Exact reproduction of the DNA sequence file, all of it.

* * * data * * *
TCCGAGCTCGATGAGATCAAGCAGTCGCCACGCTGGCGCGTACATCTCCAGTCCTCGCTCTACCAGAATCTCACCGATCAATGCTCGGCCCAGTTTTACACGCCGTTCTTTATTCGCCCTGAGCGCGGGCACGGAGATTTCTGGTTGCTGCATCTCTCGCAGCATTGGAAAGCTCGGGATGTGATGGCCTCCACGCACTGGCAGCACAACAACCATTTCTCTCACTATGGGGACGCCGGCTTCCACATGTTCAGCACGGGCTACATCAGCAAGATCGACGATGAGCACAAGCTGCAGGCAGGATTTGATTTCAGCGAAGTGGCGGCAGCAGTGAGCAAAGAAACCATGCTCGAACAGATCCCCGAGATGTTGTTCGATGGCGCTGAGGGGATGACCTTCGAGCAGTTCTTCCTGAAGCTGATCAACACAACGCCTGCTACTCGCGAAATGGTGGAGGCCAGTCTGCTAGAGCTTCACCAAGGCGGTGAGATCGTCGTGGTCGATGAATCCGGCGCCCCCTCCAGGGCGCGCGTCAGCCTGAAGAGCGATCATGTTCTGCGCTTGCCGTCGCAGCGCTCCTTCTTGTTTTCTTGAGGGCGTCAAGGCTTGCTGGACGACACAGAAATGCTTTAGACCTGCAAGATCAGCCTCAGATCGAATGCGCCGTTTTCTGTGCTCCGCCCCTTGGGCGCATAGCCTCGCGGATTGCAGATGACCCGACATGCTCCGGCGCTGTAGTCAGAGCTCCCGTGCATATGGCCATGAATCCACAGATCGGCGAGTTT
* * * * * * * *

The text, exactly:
TCCGAGCTCGATGAGATCAAGCAGTCGCCACGCTGGCGCGTACATCTCCAGTCCTCGCTCTACCAGAATCTCACCGATCAATGCTCGGCCCAGTTTTACACGCCGTTCTTTATTCGCCCTGAGCGCGGGCACGGAGATTTCTGGTTGCTGCATCTCTCGCAGCATTGGAAAGCTCGGGATGTGATGGCCTCCACGCACTGGCAGCACAACAACCATTTCTCTCACTATGGGGACGCCGGCTTCCACATGTTCAGCACGGGCTACATCAGCAAGATCGACGATGAGCACAAGCTGCAGGCAGGATTTGATTTCAGCGAAGTGGCGGCAGCAGTGAGCAAAGAAACCATGCTCGAACAGATCCCCGAGATGTTGTTCGATGGCGCTGAGGGGATGACCTTCGAGCAGTTCTTCCTGAAGCTGATCAACACAACGCCTGCTACTCGCGAAATGGTGGAGGCCAGTCTGCTAGAGCTTCACCAAGGCGGTGAGATCGTCGTGGTCGATGAATCCGGCGCCCCCTCCAGGGCGCGCGTCAGCCTGAAGAGCGATCATGTTCTGCGCTTGCCGTCGCAGCGCTCCTTCTTGTTTTCTTGAGGGCGTCAAGGCTTGCTGGACGACACAGAAATGCTTTAGACCTGCAAGATCAGCCTCAGATCGAATGCGCCGTTTTCTGTGCTCCGCCCCTTGGGCGCATAGCCTCGCGGATTGCAGATGACCCGACATGCTCCGGCGCTGTAGTCAGAGCTCCCGTGCATATGGCCATGAATCCACAGATCGGCGAGTTT